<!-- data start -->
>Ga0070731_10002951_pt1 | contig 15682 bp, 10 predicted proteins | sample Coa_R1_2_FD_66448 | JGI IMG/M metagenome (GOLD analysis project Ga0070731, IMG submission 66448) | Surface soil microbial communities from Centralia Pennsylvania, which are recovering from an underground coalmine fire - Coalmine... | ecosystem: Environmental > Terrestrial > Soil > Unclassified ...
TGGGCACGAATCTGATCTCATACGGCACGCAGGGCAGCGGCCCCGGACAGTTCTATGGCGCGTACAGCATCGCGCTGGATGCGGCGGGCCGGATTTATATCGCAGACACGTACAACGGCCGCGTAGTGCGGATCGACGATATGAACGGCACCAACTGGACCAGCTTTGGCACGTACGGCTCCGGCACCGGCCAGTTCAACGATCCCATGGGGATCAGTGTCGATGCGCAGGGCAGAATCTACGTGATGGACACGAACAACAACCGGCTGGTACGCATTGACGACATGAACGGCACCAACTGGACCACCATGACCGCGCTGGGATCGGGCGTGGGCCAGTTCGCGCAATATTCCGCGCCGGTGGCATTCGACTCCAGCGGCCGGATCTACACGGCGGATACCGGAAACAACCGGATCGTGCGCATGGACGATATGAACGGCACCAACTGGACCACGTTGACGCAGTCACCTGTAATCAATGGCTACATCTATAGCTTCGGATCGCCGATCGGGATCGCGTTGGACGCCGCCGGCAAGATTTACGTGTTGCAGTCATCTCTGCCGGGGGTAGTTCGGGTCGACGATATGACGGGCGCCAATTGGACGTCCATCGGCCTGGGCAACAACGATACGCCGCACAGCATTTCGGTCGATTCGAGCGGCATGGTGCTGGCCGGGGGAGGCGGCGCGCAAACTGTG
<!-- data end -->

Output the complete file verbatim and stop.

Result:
>Ga0070731_10002951_pt1 | contig 15682 bp, 10 predicted proteins | sample Coa_R1_2_FD_66448 | JGI IMG/M metagenome (GOLD analysis project Ga0070731, IMG submission 66448) | Surface soil microbial communities from Centralia Pennsylvania, which are recovering from an underground coalmine fire - Coalmine... | ecosystem: Environmental > Terrestrial > Soil > Unclassified ...
TGGGCACGAATCTGATCTCATACGGCACGCAGGGCAGCGGCCCCGGACAGTTCTATGGCGCGTACAGCATCGCGCTGGATGCGGCGGGCCGGATTTATATCGCAGACACGTACAACGGCCGCGTAGTGCGGATCGACGATATGAACGGCACCAACTGGACCAGCTTTGGCACGTACGGCTCCGGCACCGGCCAGTTCAACGATCCCATGGGGATCAGTGTCGATGCGCAGGGCAGAATCTACGTGATGGACACGAACAACAACCGGCTGGTACGCATTGACGACATGAACGGCACCAACTGGACCACCATGACCGCGCTGGGATCGGGCGTGGGCCAGTTCGCGCAATATTCCGCGCCGGTGGCATTCGACTCCAGCGGCCGGATCTACACGGCGGATACCGGAAACAACCGGATCGTGCGCATGGACGATATGAACGGCACCAACTGGACCACGTTGACGCAGTCACCTGTAATCAATGGCTACATCTATAGCTTCGGATCGCCGATCGGGATCGCGTTGGACGCCGCCGGCAAGATTTACGTGTTGCAGTCATCTCTGCCGGGGGTAGTTCGGGTCGACGATATGACGGGCGCCAATTGGACGTCCATCGGCCTGGGCAACAACGATACGCCGCACAGCATTTCGGTCGATTCGAGCGGCATGGTGCTGGCCGGGGGAGGCGGCGCGCAAACTGTG